Holloway was an accomplish musician and from an early age, she could play the piano, flute and violin. She was very keen on classical music. At 14, she began singing as a backup singer. She released her first single in 1962 and in 1963 she met Berry Gordy at a party in her hometown of Los Angeles. Gordy was looking for acts to sign and watched Holloway lip sync to the Mary Wells hit “You Beat Me to The Punch”. Gordy was impressed by her and soon discovered that Holloway was a talented musician, and he was keen to sign her to Motown Tamla division as she wanted to stay in LA and not move to Detroit. Holloway had already recorded Every Little Bit Hurts as a session vocalist and was not keen on the song, but with much persuasion from the producer she would go into the studio and record the song again, which would become a hit on the Billboard Hot 100. Her relaxed vocal has a maturity to it that floats through the song. Brenda Holloway was 17 years old when she recorded this track.
“The Tracks of My Tears” performed by ‘Smokey Robinson & The Miracles’ taken from the 1964 album Going to a Go-Go.
This original version of the song has been inducted into the Grammy Hall of Fame, deemed a “Song of the Century” and listed by the Rolling Stone Magazine’s 500 Greatest Songs of All Time at number 50. The song was written by Smokey Robinson, Pete Moore, and Marv Tarplin. Robinson shares how the track was written by saying, “Tracks of My Tears’ was actually started by Marc Tarplin, who is a young cat who plays guitar for our act. So, he had this musical thing [sings melody], you know, and we worked around with it, and worked around, and it became ‘Tracks of My Tears’.”
The Miracles was the first act that Gordy signed to Tamla Records (he later reincorporated it as Motown) and they would record the first million selling record on the label. The track was called “Shop Around”. As lead singer, chief songwriter and producer, Robinson would create 26 top forty hits with the Miracles. Robinson was inducted into the Rock and Roll Hall of Fame in 1987 and was awarded the Library of Congress Gershwin prize for his lifetime contributions to music.
“Once you’re a Motown artist, you’re always a Motown artist” Smokey Robinson
“No Time for Tears” was released in 1965 and performed by the ‘The Marvelettes’.
This all-American girl group signed their first deal with Motown and became as successful as Smokey Robinson and the Miracles, especially with their single “Please Mr. Postman”, which became a number one hit for the group. The Marvelettes would lose their position as the number one female group once The Supremes started to release their hits. This caused much rivalry with the two groups, but we know which female group that would take the number one position.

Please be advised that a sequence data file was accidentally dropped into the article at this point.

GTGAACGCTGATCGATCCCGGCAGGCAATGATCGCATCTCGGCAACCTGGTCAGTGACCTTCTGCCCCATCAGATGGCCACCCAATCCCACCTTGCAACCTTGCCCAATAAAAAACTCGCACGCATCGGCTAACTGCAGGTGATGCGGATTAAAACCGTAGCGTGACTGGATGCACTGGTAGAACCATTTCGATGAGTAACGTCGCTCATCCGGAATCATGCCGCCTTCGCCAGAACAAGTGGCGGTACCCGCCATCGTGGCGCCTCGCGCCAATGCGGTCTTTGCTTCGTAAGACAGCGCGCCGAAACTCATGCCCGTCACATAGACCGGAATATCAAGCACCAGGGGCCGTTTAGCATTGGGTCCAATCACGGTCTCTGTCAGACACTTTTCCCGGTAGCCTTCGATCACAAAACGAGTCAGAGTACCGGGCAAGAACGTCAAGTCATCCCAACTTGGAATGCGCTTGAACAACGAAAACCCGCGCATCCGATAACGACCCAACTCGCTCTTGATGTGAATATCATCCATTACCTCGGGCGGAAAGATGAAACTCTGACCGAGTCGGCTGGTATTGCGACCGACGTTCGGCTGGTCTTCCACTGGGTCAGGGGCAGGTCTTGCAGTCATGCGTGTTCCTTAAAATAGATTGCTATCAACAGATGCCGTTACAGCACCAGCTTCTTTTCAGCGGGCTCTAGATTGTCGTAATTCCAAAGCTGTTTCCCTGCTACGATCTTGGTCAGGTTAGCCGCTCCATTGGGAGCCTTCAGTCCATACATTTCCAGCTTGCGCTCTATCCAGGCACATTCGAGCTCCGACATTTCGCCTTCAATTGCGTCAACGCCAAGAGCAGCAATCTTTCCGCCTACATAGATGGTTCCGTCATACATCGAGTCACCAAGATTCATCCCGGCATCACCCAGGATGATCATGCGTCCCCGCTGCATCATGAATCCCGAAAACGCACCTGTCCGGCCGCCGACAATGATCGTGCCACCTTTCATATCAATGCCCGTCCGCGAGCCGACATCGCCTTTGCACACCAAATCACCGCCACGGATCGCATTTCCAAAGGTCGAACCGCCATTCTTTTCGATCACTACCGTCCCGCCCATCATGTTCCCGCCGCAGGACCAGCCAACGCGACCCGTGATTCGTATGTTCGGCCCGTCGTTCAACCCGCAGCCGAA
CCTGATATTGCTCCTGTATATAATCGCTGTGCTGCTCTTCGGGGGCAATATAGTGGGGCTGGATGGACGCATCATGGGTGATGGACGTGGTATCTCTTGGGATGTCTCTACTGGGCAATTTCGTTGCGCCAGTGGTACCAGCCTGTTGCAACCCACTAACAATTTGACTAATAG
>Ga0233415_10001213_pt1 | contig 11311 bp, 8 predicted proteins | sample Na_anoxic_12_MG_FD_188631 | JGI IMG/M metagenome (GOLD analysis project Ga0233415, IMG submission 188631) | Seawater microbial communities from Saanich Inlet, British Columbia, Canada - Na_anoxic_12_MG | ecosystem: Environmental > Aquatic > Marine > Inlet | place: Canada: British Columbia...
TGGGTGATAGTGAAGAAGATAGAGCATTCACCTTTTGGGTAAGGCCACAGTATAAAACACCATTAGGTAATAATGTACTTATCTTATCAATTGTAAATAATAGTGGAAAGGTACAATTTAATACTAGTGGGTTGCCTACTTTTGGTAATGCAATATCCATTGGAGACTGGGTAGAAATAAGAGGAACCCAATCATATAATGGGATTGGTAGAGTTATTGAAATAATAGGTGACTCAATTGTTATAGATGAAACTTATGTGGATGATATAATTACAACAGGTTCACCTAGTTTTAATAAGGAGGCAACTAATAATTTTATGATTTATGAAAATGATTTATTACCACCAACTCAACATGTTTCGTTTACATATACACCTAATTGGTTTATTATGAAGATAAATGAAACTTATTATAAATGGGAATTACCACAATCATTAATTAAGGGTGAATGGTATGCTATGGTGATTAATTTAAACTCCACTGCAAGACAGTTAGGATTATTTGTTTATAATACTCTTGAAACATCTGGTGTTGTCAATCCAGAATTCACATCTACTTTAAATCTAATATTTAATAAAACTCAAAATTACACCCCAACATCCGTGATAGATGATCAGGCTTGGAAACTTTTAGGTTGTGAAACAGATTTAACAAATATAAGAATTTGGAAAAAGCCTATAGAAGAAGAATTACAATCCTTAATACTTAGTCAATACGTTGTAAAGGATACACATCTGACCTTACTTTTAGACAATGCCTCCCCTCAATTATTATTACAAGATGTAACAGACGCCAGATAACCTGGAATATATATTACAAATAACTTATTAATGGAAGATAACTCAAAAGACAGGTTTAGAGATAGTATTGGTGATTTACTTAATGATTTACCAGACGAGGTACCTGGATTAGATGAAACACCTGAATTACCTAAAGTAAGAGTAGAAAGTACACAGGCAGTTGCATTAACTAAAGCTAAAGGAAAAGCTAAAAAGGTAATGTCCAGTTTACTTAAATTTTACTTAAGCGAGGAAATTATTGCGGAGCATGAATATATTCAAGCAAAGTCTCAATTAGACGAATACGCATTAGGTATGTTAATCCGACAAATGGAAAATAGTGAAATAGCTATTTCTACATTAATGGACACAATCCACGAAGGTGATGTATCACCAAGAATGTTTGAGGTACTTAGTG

Songs were created in-house at Motown and Marvin Gaye is known to have played drums on most of the early records, while Smokey Robinson would become songwriter for some of the up-and-coming acts. There were session musicians who would work the backing tracks and helped create the distinctive Motown sound. In 1959 these musicians gave themselves the name ‘The Funk Brothers’ and they became the most successful studio group, creating hits like ‘My Girl, ‘I heard it through the Grapevine’, Ain’t No Mountain High Enough’ and the list goes on. There is the 2002 documentary film Standing in the Shadow of Motown which is worth a watch as you get to discover the secret behind the Motown sound. The Funk Brothers, in 2007 got inducted into the Musicians Hall of Fame and museum – a well-deserved accolade.
“He Was Really Sayin’ Something” performed by the Motown girl group ‘The Velvelettes’. Their original version of the song was released in 1964. The British girl group Bananarama had a big hit with this track in 1982.
The Velveletes where a girl group of friends and family and it was a classmate at university which happened to be Berry Gordy’s nephew, who encourage the group to auction for Motown. They signed to the label in 1962 and began recording in 1963. On some of their recordings, they had the youngster, Stevie Wonder, play harmonica. It was their track “Needle In A Haystack” that got them noticed and onto the Billboard Hot 100 charts.
“A Place In The Sun” performed by the talented Stevie Wonder was released in 1966 and composed by Paul/Wells/Miller. Ronald Miller was also responsible for writing Wonder’s classic hit “For Once in My Life”.